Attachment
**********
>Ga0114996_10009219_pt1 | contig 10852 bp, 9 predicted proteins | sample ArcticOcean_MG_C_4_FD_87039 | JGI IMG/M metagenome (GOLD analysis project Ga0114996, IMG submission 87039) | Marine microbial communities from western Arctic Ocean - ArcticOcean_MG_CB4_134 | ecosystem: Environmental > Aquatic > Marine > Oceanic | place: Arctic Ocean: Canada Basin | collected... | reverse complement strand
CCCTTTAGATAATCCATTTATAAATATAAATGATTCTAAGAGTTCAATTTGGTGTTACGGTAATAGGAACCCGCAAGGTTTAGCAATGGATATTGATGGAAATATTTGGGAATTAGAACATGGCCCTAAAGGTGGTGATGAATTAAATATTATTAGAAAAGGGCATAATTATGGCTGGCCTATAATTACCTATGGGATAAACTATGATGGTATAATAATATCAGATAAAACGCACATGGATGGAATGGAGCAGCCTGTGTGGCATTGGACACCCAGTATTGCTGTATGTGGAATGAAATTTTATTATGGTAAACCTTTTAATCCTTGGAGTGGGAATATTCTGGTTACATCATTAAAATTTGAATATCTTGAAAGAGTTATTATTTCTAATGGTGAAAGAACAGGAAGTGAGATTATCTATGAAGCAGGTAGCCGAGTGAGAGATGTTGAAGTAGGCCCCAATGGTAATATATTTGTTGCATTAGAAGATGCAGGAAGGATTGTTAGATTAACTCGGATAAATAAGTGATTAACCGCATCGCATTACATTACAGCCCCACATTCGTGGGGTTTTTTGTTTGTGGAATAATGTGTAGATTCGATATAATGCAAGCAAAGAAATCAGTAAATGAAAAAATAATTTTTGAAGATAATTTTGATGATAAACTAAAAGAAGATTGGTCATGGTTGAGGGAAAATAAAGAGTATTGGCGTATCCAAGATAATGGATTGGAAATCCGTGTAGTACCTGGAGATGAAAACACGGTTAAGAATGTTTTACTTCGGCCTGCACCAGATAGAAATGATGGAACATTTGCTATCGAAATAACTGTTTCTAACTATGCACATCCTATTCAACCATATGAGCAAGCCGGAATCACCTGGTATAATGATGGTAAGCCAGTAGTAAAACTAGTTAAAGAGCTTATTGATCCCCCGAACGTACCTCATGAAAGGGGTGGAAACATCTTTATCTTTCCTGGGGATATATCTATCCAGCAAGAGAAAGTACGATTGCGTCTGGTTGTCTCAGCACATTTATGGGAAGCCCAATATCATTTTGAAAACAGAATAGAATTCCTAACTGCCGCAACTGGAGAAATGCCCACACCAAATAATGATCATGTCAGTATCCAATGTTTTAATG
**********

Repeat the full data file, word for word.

>Ga0114996_10009219_pt1 | contig 10852 bp, 9 predicted proteins | sample ArcticOcean_MG_C_4_FD_87039 | JGI IMG/M metagenome (GOLD analysis project Ga0114996, IMG submission 87039) | Marine microbial communities from western Arctic Ocean - ArcticOcean_MG_CB4_134 | ecosystem: Environmental > Aquatic > Marine > Oceanic | place: Arctic Ocean: Canada Basin | collected... | reverse complement strand
CCCTTTAGATAATCCATTTATAAATATAAATGATTCTAAGAGTTCAATTTGGTGTTACGGTAATAGGAACCCGCAAGGTTTAGCAATGGATATTGATGGAAATATTTGGGAATTAGAACATGGCCCTAAAGGTGGTGATGAATTAAATATTATTAGAAAAGGGCATAATTATGGCTGGCCTATAATTACCTATGGGATAAACTATGATGGTATAATAATATCAGATAAAACGCACATGGATGGAATGGAGCAGCCTGTGTGGCATTGGACACCCAGTATTGCTGTATGTGGAATGAAATTTTATTATGGTAAACCTTTTAATCCTTGGAGTGGGAATATTCTGGTTACATCATTAAAATTTGAATATCTTGAAAGAGTTATTATTTCTAATGGTGAAAGAACAGGAAGTGAGATTATCTATGAAGCAGGTAGCCGAGTGAGAGATGTTGAAGTAGGCCCCAATGGTAATATATTTGTTGCATTAGAAGATGCAGGAAGGATTGTTAGATTAACTCGGATAAATAAGTGATTAACCGCATCGCATTACATTACAGCCCCACATTCGTGGGGTTTTTTGTTTGTGGAATAATGTGTAGATTCGATATAATGCAAGCAAAGAAATCAGTAAATGAAAAAATAATTTTTGAAGATAATTTTGATGATAAACTAAAAGAAGATTGGTCATGGTTGAGGGAAAATAAAGAGTATTGGCGTATCCAAGATAATGGATTGGAAATCCGTGTAGTACCTGGAGATGAAAACACGGTTAAGAATGTTTTACTTCGGCCTGCACCAGATAGAAATGATGGAACATTTGCTATCGAAATAACTGTTTCTAACTATGCACATCCTATTCAACCATATGAGCAAGCCGGAATCACCTGGTATAATGATGGTAAGCCAGTAGTAAAACTAGTTAAAGAGCTTATTGATCCCCCGAACGTACCTCATGAAAGGGGTGGAAACATCTTTATCTTTCCTGGGGATATATCTATCCAGCAAGAGAAAGTACGATTGCGTCTGGTTGTCTCAGCACATTTATGGGAAGCCCAATATCATTTTGAAAACAGAATAGAATTCCTAACTGCCGCAACTGGAGAAATGCCCACACCAAATAATGATCATGTCAGTATCCAATGTTTTAATG